Like many students, Dan Garcia was frustrated when his junior-year study abroad plans were canceled—two semesters in a row.
“I was really big on Duke In Berlin and I wanted to spend my whole junior year in Berlin,” Garcia said. “I had been accepted, I was set to go, and I was really excited. Then the pandemic happened, so everything got washed away.”
Many juniors’ plans of spending a semester abroad were foiled with the onset of the coronavirus pandemic. But with the end of the pandemic in sight, some are planning to study abroad during their senior fall semester.
“I knew I only had one more semester to do it, so I applied again, and now I’m going to Berlin,” Garcia said.
Compared to a typical semester, three times as many rising seniors have applied to fall 2021 Duke-In programs, said Amanda Kelso, executive director of the Global Education Office.
The GEO is expecting a similar increase in rising senior applicants to Duke-Approved programs, but it’s still too early to know because applications are still open, Kelso said. Duke-In programs are led and organized by the University, while Duke-Approved programs are sponsored by other providers but approved by a committee of Duke faculty.
Junior Arya Patel is applying to study abroad through a Duke-Approved program. “My whole thing was that I’m going to get away from everything that’s Duke,” she said. “I want to live locally and immerse myself in a new culture.”
“I always wanted to go to Latin America and have a grassroots experience with a homestay, but due to COVID-19 and other factors, they canceled a lot of those programs,” Patel said. “I decided to go to Asia instead, and currently I’m applying to programs in Singapore and Korea because I think those cultures would be really unique.”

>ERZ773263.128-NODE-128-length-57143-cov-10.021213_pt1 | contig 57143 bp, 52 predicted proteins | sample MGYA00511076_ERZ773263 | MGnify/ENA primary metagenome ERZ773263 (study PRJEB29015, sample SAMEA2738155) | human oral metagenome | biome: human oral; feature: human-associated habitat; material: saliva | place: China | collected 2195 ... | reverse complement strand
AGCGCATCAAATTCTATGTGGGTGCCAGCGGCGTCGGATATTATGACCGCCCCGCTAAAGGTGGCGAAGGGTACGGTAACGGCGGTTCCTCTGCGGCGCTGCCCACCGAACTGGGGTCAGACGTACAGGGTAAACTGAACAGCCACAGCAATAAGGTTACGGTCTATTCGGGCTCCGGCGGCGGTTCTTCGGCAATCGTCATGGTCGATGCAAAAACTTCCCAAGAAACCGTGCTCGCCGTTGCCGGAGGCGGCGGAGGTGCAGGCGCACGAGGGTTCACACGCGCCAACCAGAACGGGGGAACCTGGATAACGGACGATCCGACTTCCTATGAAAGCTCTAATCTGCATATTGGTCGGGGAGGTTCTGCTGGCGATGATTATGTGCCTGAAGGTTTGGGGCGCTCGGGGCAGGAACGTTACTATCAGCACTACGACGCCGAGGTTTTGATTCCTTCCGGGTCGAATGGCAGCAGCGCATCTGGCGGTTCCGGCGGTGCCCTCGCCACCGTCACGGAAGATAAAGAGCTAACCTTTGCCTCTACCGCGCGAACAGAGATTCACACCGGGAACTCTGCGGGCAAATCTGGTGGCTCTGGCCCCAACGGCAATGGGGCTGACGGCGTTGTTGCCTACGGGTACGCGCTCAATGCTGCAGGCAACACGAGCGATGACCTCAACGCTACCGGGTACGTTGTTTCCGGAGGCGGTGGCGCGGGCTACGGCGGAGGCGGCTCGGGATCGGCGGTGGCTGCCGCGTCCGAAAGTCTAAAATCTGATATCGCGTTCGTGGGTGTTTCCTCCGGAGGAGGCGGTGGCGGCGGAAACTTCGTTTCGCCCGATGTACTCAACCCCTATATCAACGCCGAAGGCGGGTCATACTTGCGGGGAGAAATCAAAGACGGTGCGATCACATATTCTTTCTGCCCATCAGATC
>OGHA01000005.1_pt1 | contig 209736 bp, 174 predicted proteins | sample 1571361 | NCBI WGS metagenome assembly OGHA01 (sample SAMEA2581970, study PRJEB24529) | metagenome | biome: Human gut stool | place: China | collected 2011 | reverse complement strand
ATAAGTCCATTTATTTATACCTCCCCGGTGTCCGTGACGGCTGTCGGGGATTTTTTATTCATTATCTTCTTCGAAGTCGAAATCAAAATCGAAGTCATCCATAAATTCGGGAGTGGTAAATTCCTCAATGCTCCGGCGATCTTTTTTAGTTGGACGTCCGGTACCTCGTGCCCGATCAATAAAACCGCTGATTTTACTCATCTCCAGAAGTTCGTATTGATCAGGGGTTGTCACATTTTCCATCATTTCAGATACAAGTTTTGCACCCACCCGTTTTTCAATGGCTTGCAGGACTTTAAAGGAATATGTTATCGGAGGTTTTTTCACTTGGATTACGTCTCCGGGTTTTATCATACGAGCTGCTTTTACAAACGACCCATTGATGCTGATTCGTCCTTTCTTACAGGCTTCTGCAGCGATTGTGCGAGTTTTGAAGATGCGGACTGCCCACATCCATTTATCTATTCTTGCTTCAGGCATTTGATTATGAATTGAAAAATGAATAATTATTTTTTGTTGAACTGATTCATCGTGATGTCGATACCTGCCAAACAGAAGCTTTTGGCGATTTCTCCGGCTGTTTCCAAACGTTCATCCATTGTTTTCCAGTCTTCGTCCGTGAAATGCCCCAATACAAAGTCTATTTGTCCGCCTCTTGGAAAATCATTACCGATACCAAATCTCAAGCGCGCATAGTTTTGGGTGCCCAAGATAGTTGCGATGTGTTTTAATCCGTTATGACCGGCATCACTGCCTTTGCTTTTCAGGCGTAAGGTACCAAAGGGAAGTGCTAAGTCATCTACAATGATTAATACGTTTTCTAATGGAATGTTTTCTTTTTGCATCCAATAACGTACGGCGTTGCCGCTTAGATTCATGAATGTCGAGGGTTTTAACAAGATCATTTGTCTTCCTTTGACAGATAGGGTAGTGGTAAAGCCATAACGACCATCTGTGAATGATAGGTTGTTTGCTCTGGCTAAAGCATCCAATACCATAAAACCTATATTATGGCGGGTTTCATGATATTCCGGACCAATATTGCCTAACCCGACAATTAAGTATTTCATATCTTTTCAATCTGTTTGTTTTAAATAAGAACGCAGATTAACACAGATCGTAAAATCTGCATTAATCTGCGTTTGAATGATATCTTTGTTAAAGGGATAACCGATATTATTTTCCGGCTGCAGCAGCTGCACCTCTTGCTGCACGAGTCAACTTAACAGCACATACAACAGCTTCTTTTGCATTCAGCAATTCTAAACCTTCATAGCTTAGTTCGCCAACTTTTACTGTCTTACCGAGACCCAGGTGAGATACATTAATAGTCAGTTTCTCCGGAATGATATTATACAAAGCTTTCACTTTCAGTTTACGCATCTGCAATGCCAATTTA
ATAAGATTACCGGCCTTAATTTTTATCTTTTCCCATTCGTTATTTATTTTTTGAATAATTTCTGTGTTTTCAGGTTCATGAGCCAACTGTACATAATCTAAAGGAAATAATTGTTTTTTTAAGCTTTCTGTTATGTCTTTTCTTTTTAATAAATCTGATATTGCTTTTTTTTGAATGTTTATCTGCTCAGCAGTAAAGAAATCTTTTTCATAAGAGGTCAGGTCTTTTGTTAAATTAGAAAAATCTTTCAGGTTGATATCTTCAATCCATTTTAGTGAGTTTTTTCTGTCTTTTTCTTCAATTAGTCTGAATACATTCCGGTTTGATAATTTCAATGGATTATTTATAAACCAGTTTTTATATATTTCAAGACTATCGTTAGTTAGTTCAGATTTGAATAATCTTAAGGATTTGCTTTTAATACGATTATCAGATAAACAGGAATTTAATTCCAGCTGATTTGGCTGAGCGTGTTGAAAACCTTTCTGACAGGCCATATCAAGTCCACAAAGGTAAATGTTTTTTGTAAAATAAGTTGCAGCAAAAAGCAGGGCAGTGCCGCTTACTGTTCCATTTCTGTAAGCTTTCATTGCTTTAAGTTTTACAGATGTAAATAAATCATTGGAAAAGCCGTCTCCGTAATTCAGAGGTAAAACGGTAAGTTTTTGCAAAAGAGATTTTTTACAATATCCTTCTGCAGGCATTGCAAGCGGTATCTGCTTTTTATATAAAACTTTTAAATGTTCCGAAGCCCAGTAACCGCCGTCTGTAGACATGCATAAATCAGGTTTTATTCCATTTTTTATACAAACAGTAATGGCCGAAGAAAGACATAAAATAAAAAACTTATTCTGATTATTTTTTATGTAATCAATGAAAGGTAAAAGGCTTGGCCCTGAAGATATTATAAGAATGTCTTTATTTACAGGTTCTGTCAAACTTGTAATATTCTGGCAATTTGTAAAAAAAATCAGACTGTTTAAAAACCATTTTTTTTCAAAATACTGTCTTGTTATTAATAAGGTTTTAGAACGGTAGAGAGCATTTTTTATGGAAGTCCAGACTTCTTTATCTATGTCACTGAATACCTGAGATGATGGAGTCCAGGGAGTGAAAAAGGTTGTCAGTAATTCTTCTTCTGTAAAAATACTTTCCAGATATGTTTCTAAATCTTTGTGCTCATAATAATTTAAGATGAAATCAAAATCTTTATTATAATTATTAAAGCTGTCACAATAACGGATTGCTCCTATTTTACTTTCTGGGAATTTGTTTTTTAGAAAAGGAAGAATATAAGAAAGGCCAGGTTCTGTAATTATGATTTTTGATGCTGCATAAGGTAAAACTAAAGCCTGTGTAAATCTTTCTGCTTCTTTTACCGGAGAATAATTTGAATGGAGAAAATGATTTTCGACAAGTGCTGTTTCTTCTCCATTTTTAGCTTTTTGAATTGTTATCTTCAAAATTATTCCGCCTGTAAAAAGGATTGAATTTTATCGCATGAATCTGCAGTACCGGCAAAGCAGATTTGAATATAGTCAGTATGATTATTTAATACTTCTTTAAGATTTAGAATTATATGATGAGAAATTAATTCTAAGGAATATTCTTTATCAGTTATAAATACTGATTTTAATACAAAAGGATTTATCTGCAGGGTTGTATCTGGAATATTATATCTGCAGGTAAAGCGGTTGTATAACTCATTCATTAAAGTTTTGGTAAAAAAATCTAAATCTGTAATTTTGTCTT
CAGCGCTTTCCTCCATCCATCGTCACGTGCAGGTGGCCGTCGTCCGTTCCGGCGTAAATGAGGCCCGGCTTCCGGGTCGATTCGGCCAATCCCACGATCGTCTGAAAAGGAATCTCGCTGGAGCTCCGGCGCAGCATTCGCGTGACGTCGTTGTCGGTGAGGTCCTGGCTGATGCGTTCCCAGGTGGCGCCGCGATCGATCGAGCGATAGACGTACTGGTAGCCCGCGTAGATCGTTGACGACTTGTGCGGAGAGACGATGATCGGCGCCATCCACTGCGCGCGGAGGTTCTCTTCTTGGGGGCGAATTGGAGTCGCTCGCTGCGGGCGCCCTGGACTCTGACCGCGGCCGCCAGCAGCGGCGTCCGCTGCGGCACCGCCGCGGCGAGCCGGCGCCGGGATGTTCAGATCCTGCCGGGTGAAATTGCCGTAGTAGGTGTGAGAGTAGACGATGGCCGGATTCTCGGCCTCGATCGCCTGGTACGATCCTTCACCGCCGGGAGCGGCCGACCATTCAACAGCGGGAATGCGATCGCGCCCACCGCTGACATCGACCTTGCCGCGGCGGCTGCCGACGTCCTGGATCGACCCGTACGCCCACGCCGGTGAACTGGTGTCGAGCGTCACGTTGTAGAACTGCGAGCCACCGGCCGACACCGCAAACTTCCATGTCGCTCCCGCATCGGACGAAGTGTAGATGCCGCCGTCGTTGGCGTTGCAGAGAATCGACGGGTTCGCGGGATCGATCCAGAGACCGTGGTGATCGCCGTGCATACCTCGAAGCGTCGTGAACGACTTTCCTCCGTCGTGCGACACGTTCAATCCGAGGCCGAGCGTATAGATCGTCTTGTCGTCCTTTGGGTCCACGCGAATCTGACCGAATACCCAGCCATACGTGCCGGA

Studying abroad during senior year can be a difficult decision. “Before, it was really unpopular for seniors to study abroad because everyone wanted to be together for the final year,” Patel said.
Patel admitted that she struggled to decide between a traditional senior year and a semester abroad.
“Being in quarantine for the past year, I want to have the full Duke experience again. But at the same time, I really value what I might get out of study abroad. I have to make that tradeoff, which is sad,” Patel said. “In regular circumstances, I wouldn’t have had to.”
The GEO is preparing for the increased interest in studying abroad.
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“We are balancing pandemic planning with an expected surge in applications, so we encourage all Duke students to create multiple plans. Interested students should work with GEO advisors, attend info sessions online, and discuss their plans with academic advisors and mentors,” Kelso said.
Despite studying abroad during an unconventional semester, members of the Class of 2022 are excited for the experience.
“A huge part of my friend group is all studying abroad this fall,” Garcia said. “In junior year, we all decided to go abroad to Europe and meet up during the semester. That got canceled, so now we’re all going together this coming semester.”